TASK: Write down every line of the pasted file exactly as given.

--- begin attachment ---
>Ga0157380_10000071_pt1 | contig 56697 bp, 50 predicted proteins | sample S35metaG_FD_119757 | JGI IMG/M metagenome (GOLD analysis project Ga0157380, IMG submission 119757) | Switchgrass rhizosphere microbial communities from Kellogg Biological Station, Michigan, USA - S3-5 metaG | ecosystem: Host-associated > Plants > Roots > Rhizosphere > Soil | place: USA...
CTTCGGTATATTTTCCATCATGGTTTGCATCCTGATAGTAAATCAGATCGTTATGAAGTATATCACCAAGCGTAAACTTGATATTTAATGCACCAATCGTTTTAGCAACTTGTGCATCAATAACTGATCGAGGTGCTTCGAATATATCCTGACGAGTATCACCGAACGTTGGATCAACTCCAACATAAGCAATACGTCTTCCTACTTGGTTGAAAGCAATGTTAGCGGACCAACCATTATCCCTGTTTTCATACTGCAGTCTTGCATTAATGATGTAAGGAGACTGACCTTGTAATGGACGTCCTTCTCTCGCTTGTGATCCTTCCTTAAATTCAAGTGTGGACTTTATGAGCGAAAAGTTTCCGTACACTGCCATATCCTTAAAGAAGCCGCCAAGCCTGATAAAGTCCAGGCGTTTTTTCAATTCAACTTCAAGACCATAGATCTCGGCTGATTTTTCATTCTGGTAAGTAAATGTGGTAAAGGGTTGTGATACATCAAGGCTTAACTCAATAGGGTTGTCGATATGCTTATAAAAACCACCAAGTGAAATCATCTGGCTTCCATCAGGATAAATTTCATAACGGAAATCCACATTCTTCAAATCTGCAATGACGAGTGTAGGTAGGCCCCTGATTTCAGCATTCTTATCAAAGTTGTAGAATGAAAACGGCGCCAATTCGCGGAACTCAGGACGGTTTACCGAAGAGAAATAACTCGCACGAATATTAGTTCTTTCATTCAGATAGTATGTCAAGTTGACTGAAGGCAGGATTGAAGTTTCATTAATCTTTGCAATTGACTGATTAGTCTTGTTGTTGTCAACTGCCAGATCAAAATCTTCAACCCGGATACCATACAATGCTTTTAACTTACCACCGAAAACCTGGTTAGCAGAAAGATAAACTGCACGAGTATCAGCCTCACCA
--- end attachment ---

>Ga0157380_10000071_pt1 | contig 56697 bp, 50 predicted proteins | sample S35metaG_FD_119757 | JGI IMG/M metagenome (GOLD analysis project Ga0157380, IMG submission 119757) | Switchgrass rhizosphere microbial communities from Kellogg Biological Station, Michigan, USA - S3-5 metaG | ecosystem: Host-associated > Plants > Roots > Rhizosphere > Soil | place: USA...
CTTCGGTATATTTTCCATCATGGTTTGCATCCTGATAGTAAATCAGATCGTTATGAAGTATATCACCAAGCGTAAACTTGATATTTAATGCACCAATCGTTTTAGCAACTTGTGCATCAATAACTGATCGAGGTGCTTCGAATATATCCTGACGAGTATCACCGAACGTTGGATCAACTCCAACATAAGCAATACGTCTTCCTACTTGGTTGAAAGCAATGTTAGCGGACCAACCATTATCCCTGTTTTCATACTGCAGTCTTGCATTAATGATGTAAGGAGACTGACCTTGTAATGGACGTCCTTCTCTCGCTTGTGATCCTTCCTTAAATTCAAGTGTGGACTTTATGAGCGAAAAGTTTCCGTACACTGCCATATCCTTAAAGAAGCCGCCAAGCCTGATAAAGTCCAGGCGTTTTTTCAATTCAACTTCAAGACCATAGATCTCGGCTGATTTTTCATTCTGGTAAGTAAATGTGGTAAAGGGTTGTGATACATCAAGGCTTAACTCAATAGGGTTGTCGATATGCTTATAAAAACCACCAAGTGAAATCATCTGGCTTCCATCAGGATAAATTTCATAACGGAAATCCACATTCTTCAAATCTGCAATGACGAGTGTAGGTAGGCCCCTGATTTCAGCATTCTTATCAAAGTTGTAGAATGAAAACGGCGCCAATTCGCGGAACTCAGGACGGTTTACCGAAGAGAAATAACTCGCACGAATATTAGTTCTTTCATTCAGATAGTATGTCAAGTTGACTGAAGGCAGGATTGAAGTTTCATTAATCTTTGCAATTGACTGATTAGTCTTGTTGTTGTCAACTGCCAGATCAAAATCTTCAACCCGGATACCATACAATGCTTTTAACTTACCACCGAAAACCTGGTTAGCAGAAAGATAAACTGCACGAGTATCAGCCTCACCA